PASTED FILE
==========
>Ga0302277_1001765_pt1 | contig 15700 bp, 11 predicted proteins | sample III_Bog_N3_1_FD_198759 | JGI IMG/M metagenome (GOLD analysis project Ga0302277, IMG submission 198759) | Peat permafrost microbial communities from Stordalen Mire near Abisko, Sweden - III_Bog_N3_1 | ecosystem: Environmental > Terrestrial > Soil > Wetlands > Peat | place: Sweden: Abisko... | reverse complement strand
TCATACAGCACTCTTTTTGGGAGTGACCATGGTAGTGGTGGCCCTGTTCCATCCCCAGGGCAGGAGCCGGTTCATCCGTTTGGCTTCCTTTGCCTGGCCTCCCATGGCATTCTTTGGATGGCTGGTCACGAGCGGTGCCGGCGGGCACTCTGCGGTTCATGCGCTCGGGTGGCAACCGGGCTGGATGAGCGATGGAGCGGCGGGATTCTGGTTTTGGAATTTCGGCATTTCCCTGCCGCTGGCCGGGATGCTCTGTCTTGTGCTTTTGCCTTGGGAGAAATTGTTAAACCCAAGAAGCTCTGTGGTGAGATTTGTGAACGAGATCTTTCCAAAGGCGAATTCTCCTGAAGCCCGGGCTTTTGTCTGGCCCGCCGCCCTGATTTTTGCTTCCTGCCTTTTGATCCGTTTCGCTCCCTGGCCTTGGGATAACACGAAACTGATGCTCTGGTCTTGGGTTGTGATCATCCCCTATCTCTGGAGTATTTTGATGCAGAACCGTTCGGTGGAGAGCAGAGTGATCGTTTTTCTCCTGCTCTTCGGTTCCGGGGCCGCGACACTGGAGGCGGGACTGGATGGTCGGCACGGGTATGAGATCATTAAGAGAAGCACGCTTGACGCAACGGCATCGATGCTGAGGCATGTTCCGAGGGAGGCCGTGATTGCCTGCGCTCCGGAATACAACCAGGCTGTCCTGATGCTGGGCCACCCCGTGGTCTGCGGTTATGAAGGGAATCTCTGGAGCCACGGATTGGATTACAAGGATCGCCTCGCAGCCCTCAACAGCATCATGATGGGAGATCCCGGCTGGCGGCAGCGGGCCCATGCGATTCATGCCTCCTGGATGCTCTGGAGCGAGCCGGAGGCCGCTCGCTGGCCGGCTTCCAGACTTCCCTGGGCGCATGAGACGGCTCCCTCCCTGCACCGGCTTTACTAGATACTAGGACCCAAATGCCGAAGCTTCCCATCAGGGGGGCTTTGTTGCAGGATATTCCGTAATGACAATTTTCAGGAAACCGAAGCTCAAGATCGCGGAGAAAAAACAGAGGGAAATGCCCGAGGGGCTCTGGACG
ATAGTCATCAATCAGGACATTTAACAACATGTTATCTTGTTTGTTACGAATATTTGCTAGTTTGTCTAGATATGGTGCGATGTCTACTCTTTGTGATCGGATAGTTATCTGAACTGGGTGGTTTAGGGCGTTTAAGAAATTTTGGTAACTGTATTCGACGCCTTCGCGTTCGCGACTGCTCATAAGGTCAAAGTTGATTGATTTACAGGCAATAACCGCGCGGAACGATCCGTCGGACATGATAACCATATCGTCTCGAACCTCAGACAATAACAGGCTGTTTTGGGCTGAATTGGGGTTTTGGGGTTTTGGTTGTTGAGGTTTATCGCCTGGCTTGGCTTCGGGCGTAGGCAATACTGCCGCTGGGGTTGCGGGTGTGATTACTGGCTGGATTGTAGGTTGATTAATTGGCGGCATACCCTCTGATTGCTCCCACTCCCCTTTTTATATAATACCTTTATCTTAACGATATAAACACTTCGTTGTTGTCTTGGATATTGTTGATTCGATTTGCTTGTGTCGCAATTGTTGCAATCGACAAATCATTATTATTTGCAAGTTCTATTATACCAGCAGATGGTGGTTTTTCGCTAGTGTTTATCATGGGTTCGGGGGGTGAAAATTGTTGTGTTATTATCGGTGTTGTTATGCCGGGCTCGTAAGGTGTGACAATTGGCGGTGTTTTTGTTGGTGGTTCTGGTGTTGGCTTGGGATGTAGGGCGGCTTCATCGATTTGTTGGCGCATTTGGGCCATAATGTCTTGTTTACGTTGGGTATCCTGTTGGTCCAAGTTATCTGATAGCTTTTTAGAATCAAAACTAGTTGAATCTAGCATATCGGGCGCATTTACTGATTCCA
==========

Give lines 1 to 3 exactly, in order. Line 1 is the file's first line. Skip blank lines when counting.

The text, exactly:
>Ga0302277_1001765_pt1 | contig 15700 bp, 11 predicted proteins | sample III_Bog_N3_1_FD_198759 | JGI IMG/M metagenome (GOLD analysis project Ga0302277, IMG submission 198759) | Peat permafrost microbial communities from Stordalen Mire near Abisko, Sweden - III_Bog_N3_1 | ecosystem: Environmental > Terrestrial > Soil > Wetlands > Peat | place: Sweden: Abisko... | reverse complement strand
TCATACAGCACTCTTTTTGGGAGTGACCATGGTAGTGGTGGCCCTGTTCCATCCCCAGGGCAGGAGCCGGTTCATCCGTTTGGCTTCCTTTGCCTGGCCTCCCATGGCATTCTTTGGATGGCTGGTCACGAGCGGTGCCGGCGGGCACTCTGCGGTTCATGCGCTCGGGTGGCAACCGGGCTGGATGAGCGATGGAGCGGCGGGATTCTGGTTTTGGAATTTCGGCATTTCCCTGCCGCTGGCCGGGATGCTCTGTCTTGTGCTTTTGCCTTGGGAGAAATTGTTAAACCCAAGAAGCTCTGTGGTGAGATTTGTGAACGAGATCTTTCCAAAGGCGAATTCTCCTGAAGCCCGGGCTTTTGTCTGGCCCGCCGCCCTGATTTTTGCTTCCTGCCTTTTGATCCGTTTCGCTCCCTGGCCTTGGGATAACACGAAACTGATGCTCTGGTCTTGGGTTGTGATCATCCCCTATCTCTGGAGTATTTTGATGCAGAACCGTTCGGTGGAGAGCAGAGTGATCGTTTTTCTCCTGCTCTTCGGTTCCGGGGCCGCGACACTGGAGGCGGGACTGGATGGTCGGCACGGGTATGAGATCATTAAGAGAAGCACGCTTGACGCAACGGCATCGATGCTGAGGCATGTTCCGAGGGAGGCCGTGATTGCCTGCGCTCCGGAATACAACCAGGCTGTCCTGATGCTGGGCCACCCCGTGGTCTGCGGTTATGAAGGGAATCTCTGGAGCCACGGATTGGATTACAAGGATCGCCTCGCAGCCCTCAACAGCATCATGATGGGAGATCCCGGCTGGCGGCAGCGGGCCCATGCGATTCATGCCTCCTGGATGCTCTGGAGCGAGCCGGAGGCCGCTCGCTGGCCGGCTTCCAGACTTCCCTGGGCGCATGAGACGGCTCCCTCCCTGCACCGGCTTTACTAGATACTAGGACCCAAATGCCGAAGCTTCCCATCAGGGGGGCTTTGTTGCAGGATATTCCGTAATGACAATTTTCAGGAAACCGAAGCTCAAGATCGCGGAGAAAAAACAGAGGGAAATGCCCGAGGGGCTCTGGACG
ATAGTCATCAATCAGGACATTTAACAACATGTTATCTTGTTTGTTACGAATATTTGCTAGTTTGTCTAGATATGGTGCGATGTCTACTCTTTGTGATCGGATAGTTATCTGAACTGGGTGGTTTAGGGCGTTTAAGAAATTTTGGTAACTGTATTCGACGCCTTCGCGTTCGCGACTGCTCATAAGGTCAAAGTTGATTGATTTACAGGCAATAACCGCGCGGAACGATCCGTCGGACATGATAACCATATCGTCTCGAACCTCAGACAATAACAGGCTGTTTTGGGCTGAATTGGGGTTTTGGGGTTTTGGTTGTTGAGGTTTATCGCCTGGCTTGGCTTCGGGCGTAGGCAATACTGCCGCTGGGGTTGCGGGTGTGATTACTGGCTGGATTGTAGGTTGATTAATTGGCGGCATACCCTCTGATTGCTCCCACTCCCCTTTTTATATAATACCTTTATCTTAACGATATAAACACTTCGTTGTTGTCTTGGATATTGTTGATTCGATTTGCTTGTGTCGCAATTGTTGCAATCGACAAATCATTATTATTTGCAAGTTCTATTATACCAGCAGATGGTGGTTTTTCGCTAGTGTTTATCATGGGTTCGGGGGGTGAAAATTGTTGTGTTATTATCGGTGTTGTTATGCCGGGCTCGTAAGGTGTGACAATTGGCGGTGTTTTTGTTGGTGGTTCTGGTGTTGGCTTGGGATGTAGGGCGGCTTCATCGATTTGTTGGCGCATTTGGGCCATAATGTCTTGTTTACGTTGGGTATCCTGTTGGTCCAAGTTATCTGATAGCTTTTTAGAATCAAAACTAGTTGAATCTAGCATATCGGGCGCATTTACTGATTCCA